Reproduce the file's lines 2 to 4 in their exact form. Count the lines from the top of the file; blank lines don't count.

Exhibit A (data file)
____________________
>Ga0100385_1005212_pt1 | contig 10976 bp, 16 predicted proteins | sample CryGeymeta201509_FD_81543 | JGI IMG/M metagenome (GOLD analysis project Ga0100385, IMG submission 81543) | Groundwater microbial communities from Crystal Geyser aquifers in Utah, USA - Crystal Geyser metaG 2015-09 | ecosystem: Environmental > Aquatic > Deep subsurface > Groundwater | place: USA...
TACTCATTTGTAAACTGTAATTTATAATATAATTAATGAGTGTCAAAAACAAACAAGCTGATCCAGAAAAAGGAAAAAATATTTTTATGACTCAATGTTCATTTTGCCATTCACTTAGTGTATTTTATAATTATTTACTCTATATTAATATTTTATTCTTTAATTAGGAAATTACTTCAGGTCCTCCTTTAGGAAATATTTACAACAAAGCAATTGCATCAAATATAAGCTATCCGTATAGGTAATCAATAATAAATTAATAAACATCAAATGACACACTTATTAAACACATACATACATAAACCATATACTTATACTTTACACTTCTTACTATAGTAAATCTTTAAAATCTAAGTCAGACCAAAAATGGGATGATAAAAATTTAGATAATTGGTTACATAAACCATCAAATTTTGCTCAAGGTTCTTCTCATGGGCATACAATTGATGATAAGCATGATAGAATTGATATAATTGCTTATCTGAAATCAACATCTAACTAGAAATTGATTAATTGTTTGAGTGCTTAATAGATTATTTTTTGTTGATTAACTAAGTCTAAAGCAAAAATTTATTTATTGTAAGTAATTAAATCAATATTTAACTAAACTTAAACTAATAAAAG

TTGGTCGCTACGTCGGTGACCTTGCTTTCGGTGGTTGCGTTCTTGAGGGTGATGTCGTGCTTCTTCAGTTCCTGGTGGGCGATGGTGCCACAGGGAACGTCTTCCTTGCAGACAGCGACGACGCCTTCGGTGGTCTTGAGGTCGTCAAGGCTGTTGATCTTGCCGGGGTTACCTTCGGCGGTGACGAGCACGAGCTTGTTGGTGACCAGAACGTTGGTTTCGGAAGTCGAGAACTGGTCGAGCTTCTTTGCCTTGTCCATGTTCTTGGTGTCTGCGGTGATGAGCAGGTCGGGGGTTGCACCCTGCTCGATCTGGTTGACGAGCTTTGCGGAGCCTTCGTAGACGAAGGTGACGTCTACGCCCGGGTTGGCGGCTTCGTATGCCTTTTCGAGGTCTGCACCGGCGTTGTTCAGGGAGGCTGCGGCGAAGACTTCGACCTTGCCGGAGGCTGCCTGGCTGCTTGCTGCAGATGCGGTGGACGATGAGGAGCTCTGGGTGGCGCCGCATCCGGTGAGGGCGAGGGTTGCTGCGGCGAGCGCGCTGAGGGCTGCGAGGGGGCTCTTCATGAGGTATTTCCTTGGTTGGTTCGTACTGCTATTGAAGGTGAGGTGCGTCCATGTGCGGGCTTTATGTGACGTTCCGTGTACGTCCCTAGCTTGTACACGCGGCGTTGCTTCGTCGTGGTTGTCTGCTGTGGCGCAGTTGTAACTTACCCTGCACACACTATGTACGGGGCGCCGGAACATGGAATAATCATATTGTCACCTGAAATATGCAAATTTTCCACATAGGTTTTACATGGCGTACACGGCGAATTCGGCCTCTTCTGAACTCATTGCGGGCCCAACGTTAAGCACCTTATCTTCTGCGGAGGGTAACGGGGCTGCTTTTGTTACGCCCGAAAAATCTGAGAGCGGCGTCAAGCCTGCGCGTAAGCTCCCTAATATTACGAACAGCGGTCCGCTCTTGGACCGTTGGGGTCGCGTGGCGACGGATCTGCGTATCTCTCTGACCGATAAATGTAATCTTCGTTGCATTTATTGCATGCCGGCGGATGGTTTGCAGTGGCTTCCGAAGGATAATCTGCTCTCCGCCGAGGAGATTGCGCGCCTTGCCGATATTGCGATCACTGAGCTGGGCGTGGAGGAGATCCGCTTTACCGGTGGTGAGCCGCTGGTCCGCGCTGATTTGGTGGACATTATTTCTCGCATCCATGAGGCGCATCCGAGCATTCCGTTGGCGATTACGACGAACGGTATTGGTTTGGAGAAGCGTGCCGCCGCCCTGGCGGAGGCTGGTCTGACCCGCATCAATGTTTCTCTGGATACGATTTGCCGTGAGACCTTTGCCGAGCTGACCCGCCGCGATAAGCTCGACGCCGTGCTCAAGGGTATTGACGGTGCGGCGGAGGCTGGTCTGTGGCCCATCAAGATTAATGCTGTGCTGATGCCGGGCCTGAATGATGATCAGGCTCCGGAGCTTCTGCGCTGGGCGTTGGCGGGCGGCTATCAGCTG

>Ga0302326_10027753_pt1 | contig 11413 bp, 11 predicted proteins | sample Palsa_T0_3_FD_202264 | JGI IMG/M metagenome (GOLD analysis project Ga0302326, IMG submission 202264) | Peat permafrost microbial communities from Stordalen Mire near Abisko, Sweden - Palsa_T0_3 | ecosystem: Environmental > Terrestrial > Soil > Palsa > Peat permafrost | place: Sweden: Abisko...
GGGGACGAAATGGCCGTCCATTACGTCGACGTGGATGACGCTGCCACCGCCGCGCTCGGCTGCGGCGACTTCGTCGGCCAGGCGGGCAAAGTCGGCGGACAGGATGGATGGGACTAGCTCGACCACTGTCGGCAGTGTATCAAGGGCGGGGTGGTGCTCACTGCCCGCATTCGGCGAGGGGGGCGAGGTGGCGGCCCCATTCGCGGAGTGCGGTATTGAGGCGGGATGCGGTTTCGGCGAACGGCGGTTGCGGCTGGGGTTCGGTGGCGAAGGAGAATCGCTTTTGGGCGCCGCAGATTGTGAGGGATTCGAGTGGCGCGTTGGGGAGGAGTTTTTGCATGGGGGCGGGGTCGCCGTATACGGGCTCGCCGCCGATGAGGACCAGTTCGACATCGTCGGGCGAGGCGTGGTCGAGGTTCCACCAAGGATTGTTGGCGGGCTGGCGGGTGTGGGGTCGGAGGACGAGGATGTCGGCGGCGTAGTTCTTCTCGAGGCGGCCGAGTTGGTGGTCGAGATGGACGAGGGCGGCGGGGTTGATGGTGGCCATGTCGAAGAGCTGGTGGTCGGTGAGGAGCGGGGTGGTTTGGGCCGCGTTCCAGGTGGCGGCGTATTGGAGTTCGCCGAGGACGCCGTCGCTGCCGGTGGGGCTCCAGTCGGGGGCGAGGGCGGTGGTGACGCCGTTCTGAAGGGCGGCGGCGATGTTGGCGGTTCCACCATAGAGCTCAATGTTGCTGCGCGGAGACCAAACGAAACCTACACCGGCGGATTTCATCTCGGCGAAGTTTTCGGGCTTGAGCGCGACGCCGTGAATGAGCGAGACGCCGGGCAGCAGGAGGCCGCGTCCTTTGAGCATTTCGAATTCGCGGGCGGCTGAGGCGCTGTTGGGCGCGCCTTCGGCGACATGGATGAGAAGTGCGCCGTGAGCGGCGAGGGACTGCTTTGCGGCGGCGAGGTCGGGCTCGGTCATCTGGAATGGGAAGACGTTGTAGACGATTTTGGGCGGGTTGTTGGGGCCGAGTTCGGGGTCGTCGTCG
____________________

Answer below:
TACTCATTTGTAAACTGTAATTTATAATATAATTAATGAGTGTCAAAAACAAACAAGCTGATCCAGAAAAAGGAAAAAATATTTTTATGACTCAATGTTCATTTTGCCATTCACTTAGTGTATTTTATAATTATTTACTCTATATTAATATTTTATTCTTTAATTAGGAAATTACTTCAGGTCCTCCTTTAGGAAATATTTACAACAAAGCAATTGCATCAAATATAAGCTATCCGTATAGGTAATCAATAATAAATTAATAAACATCAAATGACACACTTATTAAACACATACATACATAAACCATATACTTATACTTTACACTTCTTACTATAGTAAATCTTTAAAATCTAAGTCAGACCAAAAATGGGATGATAAAAATTTAGATAATTGGTTACATAAACCATCAAATTTTGCTCAAGGTTCTTCTCATGGGCATACAATTGATGATAAGCATGATAGAATTGATATAATTGCTTATCTGAAATCAACATCTAACTAGAAATTGATTAATTGTTTGAGTGCTTAATAGATTATTTTTTGTTGATTAACTAAGTCTAAAGCAAAAATTTATTTATTGTAAGTAATTAAATCAATATTTAACTAAACTTAAACTAATAAAAG

TTGGTCGCTACGTCGGTGACCTTGCTTTCGGTGGTTGCGTTCTTGAGGGTGATGTCGTGCTTCTTCAGTTCCTGGTGGGCGATGGTGCCACAGGGAACGTCTTCCTTGCAGACAGCGACGACGCCTTCGGTGGTCTTGAGGTCGTCAAGGCTGTTGATCTTGCCGGGGTTACCTTCGGCGGTGACGAGCACGAGCTTGTTGGTGACCAGAACGTTGGTTTCGGAAGTCGAGAACTGGTCGAGCTTCTTTGCCTTGTCCATGTTCTTGGTGTCTGCGGTGATGAGCAGGTCGGGGGTTGCACCCTGCTCGATCTGGTTGACGAGCTTTGCGGAGCCTTCGTAGACGAAGGTGACGTCTACGCCCGGGTTGGCGGCTTCGTATGCCTTTTCGAGGTCTGCACCGGCGTTGTTCAGGGAGGCTGCGGCGAAGACTTCGACCTTGCCGGAGGCTGCCTGGCTGCTTGCTGCAGATGCGGTGGACGATGAGGAGCTCTGGGTGGCGCCGCATCCGGTGAGGGCGAGGGTTGCTGCGGCGAGCGCGCTGAGGGCTGCGAGGGGGCTCTTCATGAGGTATTTCCTTGGTTGGTTCGTACTGCTATTGAAGGTGAGGTGCGTCCATGTGCGGGCTTTATGTGACGTTCCGTGTACGTCCCTAGCTTGTACACGCGGCGTTGCTTCGTCGTGGTTGTCTGCTGTGGCGCAGTTGTAACTTACCCTGCACACACTATGTACGGGGCGCCGGAACATGGAATAATCATATTGTCACCTGAAATATGCAAATTTTCCACATAGGTTTTACATGGCGTACACGGCGAATTCGGCCTCTTCTGAACTCATTGCGGGCCCAACGTTAAGCACCTTATCTTCTGCGGAGGGTAACGGGGCTGCTTTTGTTACGCCCGAAAAATCTGAGAGCGGCGTCAAGCCTGCGCGTAAGCTCCCTAATATTACGAACAGCGGTCCGCTCTTGGACCGTTGGGGTCGCGTGGCGACGGATCTGCGTATCTCTCTGACCGATAAATGTAATCTTCGTTGCATTTATTGCATGCCGGCGGATGGTTTGCAGTGGCTTCCGAAGGATAATCTGCTCTCCGCCGAGGAGATTGCGCGCCTTGCCGATATTGCGATCACTGAGCTGGGCGTGGAGGAGATCCGCTTTACCGGTGGTGAGCCGCTGGTCCGCGCTGATTTGGTGGACATTATTTCTCGCATCCATGAGGCGCATCCGAGCATTCCGTTGGCGATTACGACGAACGGTATTGGTTTGGAGAAGCGTGCCGCCGCCCTGGCGGAGGCTGGTCTGACCCGCATCAATGTTTCTCTGGATACGATTTGCCGTGAGACCTTTGCCGAGCTGACCCGCCGCGATAAGCTCGACGCCGTGCTCAAGGGTATTGACGGTGCGGCGGAGGCTGGTCTGTGGCCCATCAAGATTAATGCTGTGCTGATGCCGGGCCTGAATGATGATCAGGCTCCGGAGCTTCTGCGCTGGGCGTTGGCGGGCGGCTATCAGCTG

>Ga0302326_10027753_pt1 | contig 11413 bp, 11 predicted proteins | sample Palsa_T0_3_FD_202264 | JGI IMG/M metagenome (GOLD analysis project Ga0302326, IMG submission 202264) | Peat permafrost microbial communities from Stordalen Mire near Abisko, Sweden - Palsa_T0_3 | ecosystem: Environmental > Terrestrial > Soil > Palsa > Peat permafrost | place: Sweden: Abisko...